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Tribute to the Legendary Coach Joe Moore. Grimm, and other NFL Players and Coaches line up at camp in honor of the Best Line Coach of all Time.

Joe Moore, a man who defined offensive line coaching in college football for two decades and was famous for the way he defied Notre Dame in the courtroom, died Thursday night at his home in Pittsburgh after a two-year battle with throat cancer. He was 71.


"I loved and respected him and owe my entire career to him," said Bears Hall of Fame offensive tackle Jimbo Covert, who played for Moore at Pittsburgh.


"He's the guy responsible for making me into the offensive lineman that I was and the best offensive line coach in college football history."




Moore coached high school teams in New York and Pennsylvania for 17 years before joining Pitt's staff in 1976. He spent nine years with the Panthers, coaching such All-Americans as Covert and Bill Fralic, and two at Temple before then-Notre Dame coach Lou Holtz hired Moore to coach the Irish offensive line before the 1988 national championship season.


Moore stayed nine seasons in South Bend, sending all but two of his starting offensive linemen to the NFL, including Aaron Taylor, Andy Heck and Tim Ruddy. With a voice that could rattle timber and a scowl that could scare 300-pound men, Moore was the epitome of the old-school football coach.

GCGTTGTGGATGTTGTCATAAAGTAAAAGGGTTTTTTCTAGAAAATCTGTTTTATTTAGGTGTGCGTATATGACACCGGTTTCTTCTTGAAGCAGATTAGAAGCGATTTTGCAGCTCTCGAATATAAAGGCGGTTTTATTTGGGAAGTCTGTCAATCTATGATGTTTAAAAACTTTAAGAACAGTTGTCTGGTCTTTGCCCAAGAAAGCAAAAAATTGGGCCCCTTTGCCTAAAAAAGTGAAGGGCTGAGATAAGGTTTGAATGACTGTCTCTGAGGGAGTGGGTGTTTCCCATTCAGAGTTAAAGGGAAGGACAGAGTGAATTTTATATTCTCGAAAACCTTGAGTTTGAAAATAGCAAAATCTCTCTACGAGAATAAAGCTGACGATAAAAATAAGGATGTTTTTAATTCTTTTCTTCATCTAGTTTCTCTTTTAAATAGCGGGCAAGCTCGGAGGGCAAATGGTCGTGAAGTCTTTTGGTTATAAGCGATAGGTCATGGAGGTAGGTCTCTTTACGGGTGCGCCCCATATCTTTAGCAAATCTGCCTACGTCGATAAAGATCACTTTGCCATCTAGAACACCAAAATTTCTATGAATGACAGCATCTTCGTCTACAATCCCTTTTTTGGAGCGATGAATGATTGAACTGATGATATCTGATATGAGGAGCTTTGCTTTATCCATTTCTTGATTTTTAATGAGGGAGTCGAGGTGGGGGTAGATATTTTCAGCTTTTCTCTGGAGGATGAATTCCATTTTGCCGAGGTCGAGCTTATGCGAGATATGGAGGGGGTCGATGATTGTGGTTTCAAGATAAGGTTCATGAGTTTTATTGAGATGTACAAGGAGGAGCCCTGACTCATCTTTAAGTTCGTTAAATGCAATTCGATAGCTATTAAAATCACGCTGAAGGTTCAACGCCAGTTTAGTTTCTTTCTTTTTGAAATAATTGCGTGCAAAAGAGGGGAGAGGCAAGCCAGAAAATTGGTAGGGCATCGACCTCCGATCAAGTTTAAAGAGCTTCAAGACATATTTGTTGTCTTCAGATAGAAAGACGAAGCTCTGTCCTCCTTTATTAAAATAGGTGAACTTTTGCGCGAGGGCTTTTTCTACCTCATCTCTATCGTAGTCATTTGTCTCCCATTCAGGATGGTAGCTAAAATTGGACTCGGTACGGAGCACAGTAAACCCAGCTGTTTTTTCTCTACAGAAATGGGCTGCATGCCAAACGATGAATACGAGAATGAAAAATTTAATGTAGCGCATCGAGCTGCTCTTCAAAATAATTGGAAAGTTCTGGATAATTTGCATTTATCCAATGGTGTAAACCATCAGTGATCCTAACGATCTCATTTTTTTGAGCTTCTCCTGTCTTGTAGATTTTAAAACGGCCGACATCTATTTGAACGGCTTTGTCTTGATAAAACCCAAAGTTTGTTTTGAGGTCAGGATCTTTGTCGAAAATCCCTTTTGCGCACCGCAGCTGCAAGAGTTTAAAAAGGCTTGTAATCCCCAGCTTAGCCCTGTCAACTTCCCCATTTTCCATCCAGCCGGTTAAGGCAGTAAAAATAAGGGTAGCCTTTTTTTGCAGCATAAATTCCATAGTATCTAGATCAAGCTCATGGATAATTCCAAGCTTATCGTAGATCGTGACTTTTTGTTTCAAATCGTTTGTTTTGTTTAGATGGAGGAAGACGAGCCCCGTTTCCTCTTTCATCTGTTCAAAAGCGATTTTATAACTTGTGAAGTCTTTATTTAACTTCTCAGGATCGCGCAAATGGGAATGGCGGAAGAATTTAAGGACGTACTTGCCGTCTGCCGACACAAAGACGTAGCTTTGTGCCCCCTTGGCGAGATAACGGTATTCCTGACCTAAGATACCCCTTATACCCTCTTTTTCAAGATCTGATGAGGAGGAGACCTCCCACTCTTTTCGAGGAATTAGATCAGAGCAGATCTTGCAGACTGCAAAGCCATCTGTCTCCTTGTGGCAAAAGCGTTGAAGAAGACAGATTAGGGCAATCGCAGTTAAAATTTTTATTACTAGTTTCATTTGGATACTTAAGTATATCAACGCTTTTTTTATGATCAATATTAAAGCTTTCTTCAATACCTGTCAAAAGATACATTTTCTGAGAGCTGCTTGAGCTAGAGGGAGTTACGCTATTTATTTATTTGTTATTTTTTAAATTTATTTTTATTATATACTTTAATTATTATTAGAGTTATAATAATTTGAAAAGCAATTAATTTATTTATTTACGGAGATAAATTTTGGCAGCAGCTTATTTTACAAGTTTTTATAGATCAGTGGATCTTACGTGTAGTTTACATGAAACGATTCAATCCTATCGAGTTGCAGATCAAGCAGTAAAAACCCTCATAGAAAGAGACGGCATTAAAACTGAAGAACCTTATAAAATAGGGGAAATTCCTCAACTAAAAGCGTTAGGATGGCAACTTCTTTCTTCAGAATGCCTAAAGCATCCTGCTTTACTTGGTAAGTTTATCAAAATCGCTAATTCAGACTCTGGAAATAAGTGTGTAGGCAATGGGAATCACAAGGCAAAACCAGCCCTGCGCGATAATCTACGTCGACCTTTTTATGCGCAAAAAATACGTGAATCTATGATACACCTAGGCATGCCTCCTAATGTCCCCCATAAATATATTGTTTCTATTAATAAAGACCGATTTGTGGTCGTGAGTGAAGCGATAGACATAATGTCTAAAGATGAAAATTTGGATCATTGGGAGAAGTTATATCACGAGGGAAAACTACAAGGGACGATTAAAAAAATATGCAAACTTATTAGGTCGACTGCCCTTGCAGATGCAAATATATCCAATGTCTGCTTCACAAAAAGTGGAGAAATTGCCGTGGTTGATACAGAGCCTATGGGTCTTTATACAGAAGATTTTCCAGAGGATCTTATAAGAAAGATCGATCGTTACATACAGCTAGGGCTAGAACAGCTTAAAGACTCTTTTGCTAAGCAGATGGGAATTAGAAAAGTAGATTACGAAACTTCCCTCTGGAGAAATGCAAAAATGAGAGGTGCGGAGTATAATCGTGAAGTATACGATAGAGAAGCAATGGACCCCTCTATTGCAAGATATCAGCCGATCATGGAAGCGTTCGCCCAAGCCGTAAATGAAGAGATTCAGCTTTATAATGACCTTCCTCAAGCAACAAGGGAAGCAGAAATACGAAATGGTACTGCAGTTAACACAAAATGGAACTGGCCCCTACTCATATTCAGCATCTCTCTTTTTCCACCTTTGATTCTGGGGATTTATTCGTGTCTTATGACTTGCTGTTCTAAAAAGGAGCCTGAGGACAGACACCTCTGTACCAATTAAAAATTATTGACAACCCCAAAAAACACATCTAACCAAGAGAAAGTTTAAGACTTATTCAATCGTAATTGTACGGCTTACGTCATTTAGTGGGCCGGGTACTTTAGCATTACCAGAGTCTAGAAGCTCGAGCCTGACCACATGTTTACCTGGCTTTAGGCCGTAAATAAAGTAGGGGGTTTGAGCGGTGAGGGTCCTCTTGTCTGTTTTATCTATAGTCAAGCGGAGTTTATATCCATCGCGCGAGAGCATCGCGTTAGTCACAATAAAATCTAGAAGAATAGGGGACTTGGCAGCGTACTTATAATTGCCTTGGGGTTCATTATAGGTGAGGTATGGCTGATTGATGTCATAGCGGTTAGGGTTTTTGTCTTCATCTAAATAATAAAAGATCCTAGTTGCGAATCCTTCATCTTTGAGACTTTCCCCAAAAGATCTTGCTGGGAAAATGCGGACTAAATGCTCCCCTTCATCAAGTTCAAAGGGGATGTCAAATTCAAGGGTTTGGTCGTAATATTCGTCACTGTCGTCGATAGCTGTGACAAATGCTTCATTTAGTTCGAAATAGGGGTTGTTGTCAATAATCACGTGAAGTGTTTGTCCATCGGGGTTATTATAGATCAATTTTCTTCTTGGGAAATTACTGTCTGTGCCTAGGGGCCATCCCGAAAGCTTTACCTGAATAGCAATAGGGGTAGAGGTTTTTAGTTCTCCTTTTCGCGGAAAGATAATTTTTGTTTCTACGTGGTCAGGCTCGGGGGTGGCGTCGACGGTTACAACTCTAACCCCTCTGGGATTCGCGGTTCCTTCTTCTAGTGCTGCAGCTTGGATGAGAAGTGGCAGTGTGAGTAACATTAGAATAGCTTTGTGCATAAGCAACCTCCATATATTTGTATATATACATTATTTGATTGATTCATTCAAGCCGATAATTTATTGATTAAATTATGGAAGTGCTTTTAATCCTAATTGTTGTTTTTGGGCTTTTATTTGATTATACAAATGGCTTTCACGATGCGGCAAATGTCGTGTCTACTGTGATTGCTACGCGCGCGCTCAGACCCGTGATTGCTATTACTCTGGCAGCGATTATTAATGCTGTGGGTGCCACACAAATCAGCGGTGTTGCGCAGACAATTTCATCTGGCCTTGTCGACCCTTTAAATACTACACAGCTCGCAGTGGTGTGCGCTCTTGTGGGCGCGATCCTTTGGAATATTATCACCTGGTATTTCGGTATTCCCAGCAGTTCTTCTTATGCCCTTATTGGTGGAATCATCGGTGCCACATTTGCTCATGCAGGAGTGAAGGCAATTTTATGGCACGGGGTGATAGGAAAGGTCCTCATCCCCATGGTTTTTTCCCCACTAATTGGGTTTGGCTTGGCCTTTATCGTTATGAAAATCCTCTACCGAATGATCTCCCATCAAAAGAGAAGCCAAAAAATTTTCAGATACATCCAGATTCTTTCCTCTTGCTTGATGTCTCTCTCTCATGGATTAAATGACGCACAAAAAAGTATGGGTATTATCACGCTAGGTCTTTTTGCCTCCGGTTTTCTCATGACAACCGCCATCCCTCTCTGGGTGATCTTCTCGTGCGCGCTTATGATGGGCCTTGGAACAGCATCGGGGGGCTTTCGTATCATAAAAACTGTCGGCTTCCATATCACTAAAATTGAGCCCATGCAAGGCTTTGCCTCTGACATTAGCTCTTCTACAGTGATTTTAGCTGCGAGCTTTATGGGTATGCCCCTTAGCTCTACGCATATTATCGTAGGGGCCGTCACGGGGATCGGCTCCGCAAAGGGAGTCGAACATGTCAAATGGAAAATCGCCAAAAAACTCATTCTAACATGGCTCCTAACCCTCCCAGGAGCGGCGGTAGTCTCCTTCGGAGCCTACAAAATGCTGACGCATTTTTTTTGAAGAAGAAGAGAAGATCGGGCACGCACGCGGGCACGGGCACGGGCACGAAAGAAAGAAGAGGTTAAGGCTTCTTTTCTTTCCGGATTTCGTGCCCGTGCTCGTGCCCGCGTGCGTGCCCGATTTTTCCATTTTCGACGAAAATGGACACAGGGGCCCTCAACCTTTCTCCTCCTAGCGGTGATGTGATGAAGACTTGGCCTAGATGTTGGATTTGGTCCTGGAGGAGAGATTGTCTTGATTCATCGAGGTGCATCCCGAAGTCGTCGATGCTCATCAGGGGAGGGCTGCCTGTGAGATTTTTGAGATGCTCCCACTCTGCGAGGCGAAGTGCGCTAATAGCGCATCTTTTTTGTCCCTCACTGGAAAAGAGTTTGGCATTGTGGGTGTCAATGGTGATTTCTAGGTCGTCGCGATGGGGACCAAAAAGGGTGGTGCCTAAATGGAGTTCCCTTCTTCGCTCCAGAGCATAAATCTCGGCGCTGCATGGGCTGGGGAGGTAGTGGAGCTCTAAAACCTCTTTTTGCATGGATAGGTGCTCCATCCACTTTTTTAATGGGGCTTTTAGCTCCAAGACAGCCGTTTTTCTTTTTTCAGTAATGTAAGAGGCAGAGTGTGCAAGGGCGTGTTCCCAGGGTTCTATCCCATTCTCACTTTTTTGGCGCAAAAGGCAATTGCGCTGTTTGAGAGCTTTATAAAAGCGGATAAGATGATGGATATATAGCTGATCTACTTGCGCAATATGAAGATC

"He had a unique way of breaking you down if you got big britches," Covert said.

After the '93 season, the Notre Dame National Monogram Club presented Moore with an honorary monogram.

"The best nine years of his life, of our lives as a family, were at Notre Dame," James Moore, one of Moore's three sons, said Thursday night. "He loved that place."


Throughout an age-discrimination lawsuit against the university that made national headlines in 1998, Moore's love of Notre Dame never wavered.


Moore contended that it was illegal for then-ND coach Bob Davie to use age as a reason for firing him and a jury agreed, awarding Moore $150,000 in pay and almost $400,000 in legal fees after a trial five years ago.

"When I first said I was going to do this, every assistant coach in America thought I was crazy," Moore said after that court victory standing next to his wife, Fran, who survives him.

"Now, if a guy applies for a job and he's more qualified but doesn't get the job, maybe because of his age, he's got a case."


That lawsuit may have changed the careers of older assistant coaches, but Moore spent a career changing the lives of young men such as Covert and Fralic.




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